A bizarre product of the Cold War and international relationships, the Jaguar was a joint US-Chinese product to produce a modernized Type 59. From a political standpoint, such an undertaking would have been virtually unimaginable, if not for the “Detente” policy established in the 1970s. The objective of this policy was to better-stabilize the global balance of power, by enhancing China’s status into a sort of a “buffer state” between the US and the USSR. Among other things, this involved the transfer of US military technology to China; the Jaguar was part of this legacy.
Though its development had been a complete success (despite the political turmoil that rocked it) no orders for Jaguars were ever placed. The glutted market of used tanks after the Cold War, frequently seeing fully-operational tanks sold at scrap value, effectively doomed the project.
Development of the Jaguar began at some time in the mid-1980s, and was formally announced in late 1988. The two main contributors were Cadillac Gage in USA, and the China National Machinery & Equipment Import & Export Corporation in China.
Cadillac Gage was provided with two Type 59 MBTs (below) by China to reduce both development time and cost.
Though the Jaguar was already fully planned-out by mid-1989, the political fallout of Tienanmen Square forced the US and Chinese teams to part company, and China apparently lost interest in the project. Undaunted, Cadillac Gage continued development of the Jaguar alone, finally combining the hull and turret in October 1989.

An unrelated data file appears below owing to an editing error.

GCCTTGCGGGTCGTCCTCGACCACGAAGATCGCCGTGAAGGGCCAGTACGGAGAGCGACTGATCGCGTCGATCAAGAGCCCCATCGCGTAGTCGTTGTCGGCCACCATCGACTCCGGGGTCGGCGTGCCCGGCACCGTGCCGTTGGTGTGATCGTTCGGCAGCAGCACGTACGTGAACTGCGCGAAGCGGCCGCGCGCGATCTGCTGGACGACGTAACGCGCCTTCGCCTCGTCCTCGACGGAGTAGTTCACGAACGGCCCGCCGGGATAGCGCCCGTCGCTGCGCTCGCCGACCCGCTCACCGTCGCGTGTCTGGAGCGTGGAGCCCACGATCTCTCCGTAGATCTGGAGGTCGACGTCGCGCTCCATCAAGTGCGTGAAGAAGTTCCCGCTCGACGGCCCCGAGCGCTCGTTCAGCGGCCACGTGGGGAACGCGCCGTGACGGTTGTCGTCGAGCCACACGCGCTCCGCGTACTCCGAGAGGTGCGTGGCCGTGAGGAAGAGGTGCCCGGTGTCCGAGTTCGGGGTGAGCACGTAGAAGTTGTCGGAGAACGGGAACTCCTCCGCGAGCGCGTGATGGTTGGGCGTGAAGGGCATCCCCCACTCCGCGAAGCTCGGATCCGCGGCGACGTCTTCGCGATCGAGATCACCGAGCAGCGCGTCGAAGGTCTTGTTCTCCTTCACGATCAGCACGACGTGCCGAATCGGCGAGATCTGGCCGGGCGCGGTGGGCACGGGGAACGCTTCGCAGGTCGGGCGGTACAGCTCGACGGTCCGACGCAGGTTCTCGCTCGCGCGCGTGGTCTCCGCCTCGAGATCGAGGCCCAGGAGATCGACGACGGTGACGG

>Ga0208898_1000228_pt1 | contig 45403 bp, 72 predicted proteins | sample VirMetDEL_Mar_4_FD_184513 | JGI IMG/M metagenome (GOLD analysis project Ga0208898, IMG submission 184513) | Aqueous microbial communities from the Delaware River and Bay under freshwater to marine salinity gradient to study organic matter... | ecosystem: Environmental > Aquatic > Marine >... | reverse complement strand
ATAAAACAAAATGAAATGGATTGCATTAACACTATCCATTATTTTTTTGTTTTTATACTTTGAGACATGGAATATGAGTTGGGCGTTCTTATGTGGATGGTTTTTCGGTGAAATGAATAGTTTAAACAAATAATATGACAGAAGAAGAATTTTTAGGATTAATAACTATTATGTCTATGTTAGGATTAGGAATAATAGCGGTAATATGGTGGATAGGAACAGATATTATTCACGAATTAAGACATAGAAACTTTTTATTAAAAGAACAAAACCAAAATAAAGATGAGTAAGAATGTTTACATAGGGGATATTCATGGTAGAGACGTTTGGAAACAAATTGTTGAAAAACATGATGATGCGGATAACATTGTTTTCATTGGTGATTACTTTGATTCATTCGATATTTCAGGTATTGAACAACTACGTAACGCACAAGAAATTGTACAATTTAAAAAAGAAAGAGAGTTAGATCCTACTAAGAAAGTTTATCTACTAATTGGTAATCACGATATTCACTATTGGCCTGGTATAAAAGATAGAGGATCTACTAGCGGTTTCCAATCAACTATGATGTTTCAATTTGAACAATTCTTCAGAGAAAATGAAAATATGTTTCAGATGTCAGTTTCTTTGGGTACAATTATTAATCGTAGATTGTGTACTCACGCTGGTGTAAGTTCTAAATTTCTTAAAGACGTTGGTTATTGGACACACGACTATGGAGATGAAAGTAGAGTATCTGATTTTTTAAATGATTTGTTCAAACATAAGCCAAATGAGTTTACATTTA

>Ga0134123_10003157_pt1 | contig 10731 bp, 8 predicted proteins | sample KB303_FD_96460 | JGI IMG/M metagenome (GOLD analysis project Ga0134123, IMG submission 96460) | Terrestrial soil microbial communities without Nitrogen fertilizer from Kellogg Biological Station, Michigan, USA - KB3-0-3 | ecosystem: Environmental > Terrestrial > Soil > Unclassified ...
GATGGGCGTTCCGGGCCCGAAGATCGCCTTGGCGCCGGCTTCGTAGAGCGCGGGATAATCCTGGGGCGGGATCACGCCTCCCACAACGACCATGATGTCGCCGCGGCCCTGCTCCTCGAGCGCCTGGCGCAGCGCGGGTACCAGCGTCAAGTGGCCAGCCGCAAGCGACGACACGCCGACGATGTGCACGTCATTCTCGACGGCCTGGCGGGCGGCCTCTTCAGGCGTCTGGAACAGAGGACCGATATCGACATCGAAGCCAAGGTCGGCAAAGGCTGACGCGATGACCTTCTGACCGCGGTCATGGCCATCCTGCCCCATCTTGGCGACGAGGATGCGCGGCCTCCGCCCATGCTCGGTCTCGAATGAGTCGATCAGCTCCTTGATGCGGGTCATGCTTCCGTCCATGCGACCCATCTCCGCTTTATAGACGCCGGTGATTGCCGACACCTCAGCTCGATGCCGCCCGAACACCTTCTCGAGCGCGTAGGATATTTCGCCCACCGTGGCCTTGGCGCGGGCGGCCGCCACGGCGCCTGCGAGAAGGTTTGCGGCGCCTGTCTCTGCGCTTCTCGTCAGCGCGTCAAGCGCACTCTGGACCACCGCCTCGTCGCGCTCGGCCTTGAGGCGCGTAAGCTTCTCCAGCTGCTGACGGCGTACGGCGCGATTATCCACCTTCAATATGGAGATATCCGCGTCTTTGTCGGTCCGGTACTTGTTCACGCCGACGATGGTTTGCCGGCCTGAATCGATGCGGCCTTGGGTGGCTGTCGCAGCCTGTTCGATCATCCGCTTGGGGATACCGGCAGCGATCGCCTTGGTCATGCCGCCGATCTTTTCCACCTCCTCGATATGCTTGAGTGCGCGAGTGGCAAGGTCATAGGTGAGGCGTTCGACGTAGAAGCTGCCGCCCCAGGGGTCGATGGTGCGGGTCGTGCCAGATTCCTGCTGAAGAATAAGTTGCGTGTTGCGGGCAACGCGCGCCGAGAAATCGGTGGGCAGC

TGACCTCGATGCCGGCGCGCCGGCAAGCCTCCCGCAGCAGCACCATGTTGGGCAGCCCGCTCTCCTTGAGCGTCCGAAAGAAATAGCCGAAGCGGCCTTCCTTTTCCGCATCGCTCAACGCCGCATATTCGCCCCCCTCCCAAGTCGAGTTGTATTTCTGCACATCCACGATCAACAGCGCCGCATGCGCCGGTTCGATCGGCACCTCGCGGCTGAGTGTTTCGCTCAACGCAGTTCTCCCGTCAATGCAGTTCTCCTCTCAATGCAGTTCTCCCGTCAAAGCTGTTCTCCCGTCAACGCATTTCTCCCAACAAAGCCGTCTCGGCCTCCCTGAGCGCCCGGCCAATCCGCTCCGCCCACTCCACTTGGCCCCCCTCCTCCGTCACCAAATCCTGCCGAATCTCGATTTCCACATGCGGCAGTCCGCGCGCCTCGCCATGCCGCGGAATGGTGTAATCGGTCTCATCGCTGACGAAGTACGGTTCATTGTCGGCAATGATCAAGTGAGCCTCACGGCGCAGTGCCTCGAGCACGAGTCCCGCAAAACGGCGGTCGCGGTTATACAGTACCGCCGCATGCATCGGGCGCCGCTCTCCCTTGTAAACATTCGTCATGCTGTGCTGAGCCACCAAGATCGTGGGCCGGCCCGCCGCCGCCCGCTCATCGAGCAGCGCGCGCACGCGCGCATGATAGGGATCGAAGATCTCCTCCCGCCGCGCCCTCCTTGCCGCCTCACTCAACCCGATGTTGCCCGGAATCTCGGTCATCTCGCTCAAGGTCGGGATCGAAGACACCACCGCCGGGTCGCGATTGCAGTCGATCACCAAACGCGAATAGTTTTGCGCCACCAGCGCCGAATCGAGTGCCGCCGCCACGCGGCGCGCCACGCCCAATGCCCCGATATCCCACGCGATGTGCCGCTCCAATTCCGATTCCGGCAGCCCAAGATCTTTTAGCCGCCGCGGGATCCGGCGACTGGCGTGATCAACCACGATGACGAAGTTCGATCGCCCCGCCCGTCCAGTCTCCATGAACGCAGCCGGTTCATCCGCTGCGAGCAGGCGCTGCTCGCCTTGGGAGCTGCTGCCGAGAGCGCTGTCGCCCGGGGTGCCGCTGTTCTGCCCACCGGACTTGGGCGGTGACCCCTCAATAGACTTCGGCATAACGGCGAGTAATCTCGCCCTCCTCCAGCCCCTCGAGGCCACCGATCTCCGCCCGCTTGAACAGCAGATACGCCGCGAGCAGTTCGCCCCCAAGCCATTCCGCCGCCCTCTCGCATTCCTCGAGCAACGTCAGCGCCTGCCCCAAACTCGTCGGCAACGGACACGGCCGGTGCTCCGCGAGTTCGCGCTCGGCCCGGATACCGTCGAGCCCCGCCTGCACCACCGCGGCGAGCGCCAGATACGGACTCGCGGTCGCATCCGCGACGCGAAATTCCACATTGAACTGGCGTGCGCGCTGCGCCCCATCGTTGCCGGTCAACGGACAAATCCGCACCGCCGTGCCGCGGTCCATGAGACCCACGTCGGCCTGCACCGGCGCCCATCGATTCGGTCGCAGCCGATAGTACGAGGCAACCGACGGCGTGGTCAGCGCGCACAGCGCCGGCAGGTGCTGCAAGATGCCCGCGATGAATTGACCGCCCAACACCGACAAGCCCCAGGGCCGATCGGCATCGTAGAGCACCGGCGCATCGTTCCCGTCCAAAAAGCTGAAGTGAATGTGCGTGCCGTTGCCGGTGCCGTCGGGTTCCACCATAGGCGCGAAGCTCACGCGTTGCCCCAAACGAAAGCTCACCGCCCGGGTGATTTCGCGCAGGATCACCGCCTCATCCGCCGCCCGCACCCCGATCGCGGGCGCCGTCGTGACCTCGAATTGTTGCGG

In its assembly, the Jaguar was every bit as perplexing as the project that spawned it, being a Chinese tank upgraded with US technology, based on a tank designed in the Soviet Union, and armed with a main gun originally developed in Britain.
The layout of the Jaguar is conventional with the driver’s compartment at the front, fighting compartment and turret in the center and engine and transmission at the rear.
An additional layer of armor protection has been applied to the chassis and turret. The driver is seated at the front left and is provided with a single-piece hatch cover and day periscopes, one of which can be replaced by a passive night vision periscope. The main gun possess a fume extractor and thermal sleeve. A M2 Browning MG is mounted on the roof for AA defense.
The prototype Jaguar is based on a modified Type 59 chassis with five road wheels, idler at the front and drive sprocket at the rear and two track-return rollers. The upper part of the running gear is covered with a rubber skirt. The prototype Jaguar has upgraded torsion bars which give increased vertical wheel travel.
The main armament is an M68 rifled 105mm gun that fires standard NATO ammunition and is fitted with an HR Textron Incorporated hydroelectrical gun control and stabilization system. The main armament is fully stabilized and enables the Jaguar to engage stationary or moving targets when it is stationary or moving with a high first round hit probability. Stabilization error is less than 0.75 mil depending on the terrain being traversed at the time.
A coaxial 7.62mm MG is mounted coaxially to the right of the main gun and a M2 Browning MG is fitted to the roof. Each side of the turret has a bank of four smoke dischargers
The exact qualities of the Jaguar’s armor are classified, though it is easily much better-protected than most T-55 variants. Other noteworthy protection features include an automatic carbon dioxide fire suppression system, spall liners, an armored ammunition compartment, provisions for ERA, and several optional NBC systems (including overpressure systems).
- Crew - 4
- Armament - 1x 105-mm gun, 1x 7.62-mm MG, 1 x 12.7-mm MG, 2x 4 smoke dischargers
- Length - ~6 m
- Width - 3.1 m
- Height - 2.6 m
- Engine - Detroit Diesel 8V-92TA diesel developing 720 hp
- Speed - 55 km/h
- Range - 540 km
- Armor - classified; steel/composite